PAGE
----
The total cost of the Obuasi Deeps project, as it is called, along with upgrading work at the existing mine, could be $1.3bn. Of this, $200m will be needed in the next two to three years. Additionally, Lonmin's loan needs to be repaid, presenting a $300m bill at the feet of a financially stretched Ashanti.

The AngloGold deal not only offered a way out for Lonmin - it would have a stake in a much larger group that it could easily sell - but provided a source of ready finance for Ashanti. The company had recommended it, Lonmin appeared happy and all that was needed was for the Ghanaian government to agree.

Not securing that approval could have been a fatal flaw for AngloGold. "It's a typical Anglo mistake," said one mining source. "They believe they can control what governments do." On Friday, the Ghanaians said they would welcome all bids for Ashanti.

Certainly, this allowed Randgold to come in with its rival offer. Randgold is a Jersey-registered company, with market listings in London and on New York's Nasdaq, which was spun out of a larger South African company, Randgold & Exploration (R&E), which still owns 35 per cent of its stock. It has developed mineral deposits in central and western Africa, the star being the Morila mine in Mali, which cost $103m to build and has delivered more than $250m of profits.

Although, on the face of it, Randgold's offer is worth 20 per cent more than AngloGold's, life isn't that simple.

A lot depends on the stability of Randgold's share price, which dropped 12 per cent after the bid was announced but has since recovered.

Then there is the question of whether Randgold has the wherewithal to exploit the full potential of the Obuasi Deeps project. Muneer Ismail of stockbroker Cazenove said in a note last week: "Randgold does not have the deep-level mining skills to take on the challenge of Obuasi Deeps, let alone the capital to meet Obuasi's requirements."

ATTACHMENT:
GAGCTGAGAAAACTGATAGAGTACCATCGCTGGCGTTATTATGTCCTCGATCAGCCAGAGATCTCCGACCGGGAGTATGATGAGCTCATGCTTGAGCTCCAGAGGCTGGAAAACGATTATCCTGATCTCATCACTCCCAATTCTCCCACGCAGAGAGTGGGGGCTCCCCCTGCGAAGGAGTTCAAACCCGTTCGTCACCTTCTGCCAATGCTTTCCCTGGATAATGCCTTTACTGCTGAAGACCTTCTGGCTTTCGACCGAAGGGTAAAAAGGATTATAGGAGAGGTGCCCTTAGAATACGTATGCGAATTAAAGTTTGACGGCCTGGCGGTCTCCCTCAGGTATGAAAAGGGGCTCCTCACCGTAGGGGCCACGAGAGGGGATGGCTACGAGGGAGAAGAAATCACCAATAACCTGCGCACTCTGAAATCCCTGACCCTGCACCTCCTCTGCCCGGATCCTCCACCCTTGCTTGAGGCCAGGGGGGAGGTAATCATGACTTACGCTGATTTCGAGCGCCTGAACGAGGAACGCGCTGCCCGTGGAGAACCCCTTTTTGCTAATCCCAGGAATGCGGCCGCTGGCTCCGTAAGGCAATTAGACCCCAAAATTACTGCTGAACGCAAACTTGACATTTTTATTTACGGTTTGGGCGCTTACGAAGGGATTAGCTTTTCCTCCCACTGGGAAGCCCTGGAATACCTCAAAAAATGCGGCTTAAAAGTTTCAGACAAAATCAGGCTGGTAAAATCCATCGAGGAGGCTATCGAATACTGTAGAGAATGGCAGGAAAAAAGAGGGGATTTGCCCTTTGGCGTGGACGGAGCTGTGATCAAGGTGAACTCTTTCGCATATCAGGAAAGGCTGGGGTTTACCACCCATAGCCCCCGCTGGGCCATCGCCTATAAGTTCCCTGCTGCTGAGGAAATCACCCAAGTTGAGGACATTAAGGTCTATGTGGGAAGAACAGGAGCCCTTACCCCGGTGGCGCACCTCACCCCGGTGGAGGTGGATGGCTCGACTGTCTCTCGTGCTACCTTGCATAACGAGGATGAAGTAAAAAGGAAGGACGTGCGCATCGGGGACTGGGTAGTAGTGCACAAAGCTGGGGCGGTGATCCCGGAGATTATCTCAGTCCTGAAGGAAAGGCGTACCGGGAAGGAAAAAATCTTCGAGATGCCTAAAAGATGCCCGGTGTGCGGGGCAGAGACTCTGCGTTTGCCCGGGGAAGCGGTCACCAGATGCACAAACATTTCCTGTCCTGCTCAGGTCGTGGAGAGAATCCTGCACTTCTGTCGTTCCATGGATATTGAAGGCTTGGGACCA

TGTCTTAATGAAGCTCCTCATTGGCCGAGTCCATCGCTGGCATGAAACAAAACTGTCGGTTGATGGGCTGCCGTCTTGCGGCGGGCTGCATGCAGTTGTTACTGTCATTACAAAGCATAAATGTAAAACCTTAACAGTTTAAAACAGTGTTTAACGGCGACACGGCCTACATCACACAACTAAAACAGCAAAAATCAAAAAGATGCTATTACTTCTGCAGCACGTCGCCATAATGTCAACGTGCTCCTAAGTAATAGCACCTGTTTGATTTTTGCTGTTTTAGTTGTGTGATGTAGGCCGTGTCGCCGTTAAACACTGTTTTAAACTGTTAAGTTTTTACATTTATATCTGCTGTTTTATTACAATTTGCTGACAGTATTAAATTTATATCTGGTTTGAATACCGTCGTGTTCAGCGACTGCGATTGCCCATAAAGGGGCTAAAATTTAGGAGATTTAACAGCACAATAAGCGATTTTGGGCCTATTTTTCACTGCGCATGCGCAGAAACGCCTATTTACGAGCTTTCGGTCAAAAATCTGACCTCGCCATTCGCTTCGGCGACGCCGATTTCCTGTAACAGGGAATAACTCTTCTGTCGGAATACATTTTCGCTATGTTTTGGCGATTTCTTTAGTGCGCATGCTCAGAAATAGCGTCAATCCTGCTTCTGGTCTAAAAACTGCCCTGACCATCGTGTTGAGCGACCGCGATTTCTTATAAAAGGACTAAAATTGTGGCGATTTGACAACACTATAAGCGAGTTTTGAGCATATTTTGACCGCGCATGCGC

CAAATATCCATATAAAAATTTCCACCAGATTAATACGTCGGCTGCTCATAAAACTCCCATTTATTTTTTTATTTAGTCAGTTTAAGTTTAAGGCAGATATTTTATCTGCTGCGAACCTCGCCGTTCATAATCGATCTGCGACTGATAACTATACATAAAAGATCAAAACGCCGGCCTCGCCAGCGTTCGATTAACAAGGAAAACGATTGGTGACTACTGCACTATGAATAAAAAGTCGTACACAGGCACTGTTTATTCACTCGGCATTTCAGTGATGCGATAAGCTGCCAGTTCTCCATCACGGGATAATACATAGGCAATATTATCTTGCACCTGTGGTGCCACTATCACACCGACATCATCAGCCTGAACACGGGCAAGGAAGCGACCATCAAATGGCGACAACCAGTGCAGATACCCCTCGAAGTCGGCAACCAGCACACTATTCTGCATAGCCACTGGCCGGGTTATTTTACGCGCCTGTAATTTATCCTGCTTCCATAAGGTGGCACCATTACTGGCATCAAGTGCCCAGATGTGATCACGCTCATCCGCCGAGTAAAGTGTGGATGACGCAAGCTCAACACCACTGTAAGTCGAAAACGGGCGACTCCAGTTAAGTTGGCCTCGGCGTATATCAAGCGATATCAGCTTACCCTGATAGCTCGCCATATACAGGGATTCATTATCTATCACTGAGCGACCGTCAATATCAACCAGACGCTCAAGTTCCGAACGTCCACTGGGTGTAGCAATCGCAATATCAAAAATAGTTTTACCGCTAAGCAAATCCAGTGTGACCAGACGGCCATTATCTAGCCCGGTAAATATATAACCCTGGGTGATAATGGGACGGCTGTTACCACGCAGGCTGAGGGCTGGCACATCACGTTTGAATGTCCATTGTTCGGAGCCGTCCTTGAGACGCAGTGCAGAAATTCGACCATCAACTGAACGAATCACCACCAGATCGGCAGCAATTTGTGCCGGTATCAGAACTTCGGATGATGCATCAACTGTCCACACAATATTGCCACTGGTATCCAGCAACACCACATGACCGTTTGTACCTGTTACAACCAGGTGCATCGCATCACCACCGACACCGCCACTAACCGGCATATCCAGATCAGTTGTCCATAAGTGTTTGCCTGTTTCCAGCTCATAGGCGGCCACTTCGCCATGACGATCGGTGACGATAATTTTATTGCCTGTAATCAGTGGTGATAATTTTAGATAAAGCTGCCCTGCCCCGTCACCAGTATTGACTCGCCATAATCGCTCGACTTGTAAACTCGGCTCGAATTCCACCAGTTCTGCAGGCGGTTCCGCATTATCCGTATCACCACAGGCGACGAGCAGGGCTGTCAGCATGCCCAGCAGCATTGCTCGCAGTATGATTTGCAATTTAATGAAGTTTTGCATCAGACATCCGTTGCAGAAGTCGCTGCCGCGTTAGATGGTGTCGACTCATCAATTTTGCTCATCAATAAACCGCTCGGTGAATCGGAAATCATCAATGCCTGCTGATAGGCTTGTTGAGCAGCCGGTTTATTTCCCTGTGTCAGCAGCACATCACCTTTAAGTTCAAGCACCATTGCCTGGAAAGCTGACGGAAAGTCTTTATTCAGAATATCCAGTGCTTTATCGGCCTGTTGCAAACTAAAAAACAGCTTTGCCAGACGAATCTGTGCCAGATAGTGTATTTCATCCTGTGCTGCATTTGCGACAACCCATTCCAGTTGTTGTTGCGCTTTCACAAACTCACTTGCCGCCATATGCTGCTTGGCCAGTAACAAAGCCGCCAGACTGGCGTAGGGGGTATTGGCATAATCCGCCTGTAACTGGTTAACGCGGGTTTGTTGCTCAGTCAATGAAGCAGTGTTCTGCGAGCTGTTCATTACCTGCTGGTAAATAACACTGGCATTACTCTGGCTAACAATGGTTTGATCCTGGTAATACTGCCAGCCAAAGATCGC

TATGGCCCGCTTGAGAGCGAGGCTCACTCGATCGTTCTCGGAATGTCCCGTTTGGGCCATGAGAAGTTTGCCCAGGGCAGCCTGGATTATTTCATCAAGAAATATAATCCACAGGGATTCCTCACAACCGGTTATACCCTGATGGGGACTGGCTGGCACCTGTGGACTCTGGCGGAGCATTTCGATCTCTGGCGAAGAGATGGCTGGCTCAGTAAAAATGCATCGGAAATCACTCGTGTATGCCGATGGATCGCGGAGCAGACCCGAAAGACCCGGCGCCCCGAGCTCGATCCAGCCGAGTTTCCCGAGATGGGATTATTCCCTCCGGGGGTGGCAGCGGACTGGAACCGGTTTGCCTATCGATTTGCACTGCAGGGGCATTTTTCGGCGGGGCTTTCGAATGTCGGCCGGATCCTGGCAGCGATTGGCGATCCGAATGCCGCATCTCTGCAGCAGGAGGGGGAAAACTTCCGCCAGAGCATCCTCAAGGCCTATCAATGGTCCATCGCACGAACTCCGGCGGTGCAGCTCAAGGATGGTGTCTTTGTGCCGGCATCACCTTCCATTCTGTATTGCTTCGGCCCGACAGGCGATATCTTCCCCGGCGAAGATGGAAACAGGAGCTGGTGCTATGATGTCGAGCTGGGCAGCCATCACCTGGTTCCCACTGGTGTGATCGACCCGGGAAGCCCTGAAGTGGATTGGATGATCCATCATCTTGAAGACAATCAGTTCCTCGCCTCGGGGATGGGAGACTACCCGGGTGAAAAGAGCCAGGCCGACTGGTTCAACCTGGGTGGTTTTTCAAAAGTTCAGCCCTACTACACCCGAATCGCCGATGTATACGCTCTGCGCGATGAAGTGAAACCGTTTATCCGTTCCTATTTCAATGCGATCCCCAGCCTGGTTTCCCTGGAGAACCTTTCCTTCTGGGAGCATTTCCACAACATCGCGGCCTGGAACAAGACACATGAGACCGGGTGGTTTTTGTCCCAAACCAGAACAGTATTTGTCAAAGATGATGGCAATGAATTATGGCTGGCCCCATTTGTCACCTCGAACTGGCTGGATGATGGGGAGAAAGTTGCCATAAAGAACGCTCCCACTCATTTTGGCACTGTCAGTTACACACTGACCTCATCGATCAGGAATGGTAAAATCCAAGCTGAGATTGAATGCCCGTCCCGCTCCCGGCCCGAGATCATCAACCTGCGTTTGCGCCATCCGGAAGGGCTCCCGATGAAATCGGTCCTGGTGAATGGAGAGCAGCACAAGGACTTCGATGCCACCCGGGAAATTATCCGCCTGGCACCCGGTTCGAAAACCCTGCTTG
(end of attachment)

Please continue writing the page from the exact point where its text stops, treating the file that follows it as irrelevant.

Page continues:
Dr Bristow rejects this: "We have $100m of cash on our balance sheet. We have once of the strongest balance sheets in the mining industry."

He admits that Randgold does not have the deep-mining expertise, but says it can buy that in from any number of mining consultancies - something that makes his company far more efficient than Anglo-Gold. "We build things for a lot less money than the gold majors," he says.

But then there is a third problem: the South African Reserve Bank. It has been concerned about assets fleeing the country, and may block any further reduction of R&E's holding in Randgold. As the Randgold all-share offer would leave Ashanti shareholders owning 70 per cent of the new company, this would lead to R&E's investment being cut to just over 10 per cent.

However, a fourth and more serious problem may soon arise. There are two other potential bidders waiting in the wings: the Canadian groups Placer Dome and Barrick Resources. Both are seen as likely bidders which could offer an element of cash to sweeten the deal. Barrick, for instance, has $1bn of free cash on its balance sheet.

Mr Jonah admits there have been others showing interest in Ashanti as well as AngloGold, but won't name names. "We have been in discussions and went quite far with two companies, but were unable to conclude a deal." As for the potential of more bidders entering the fray, he laughs. "There may be other companies going forward. God bless Ash-anti shareholders."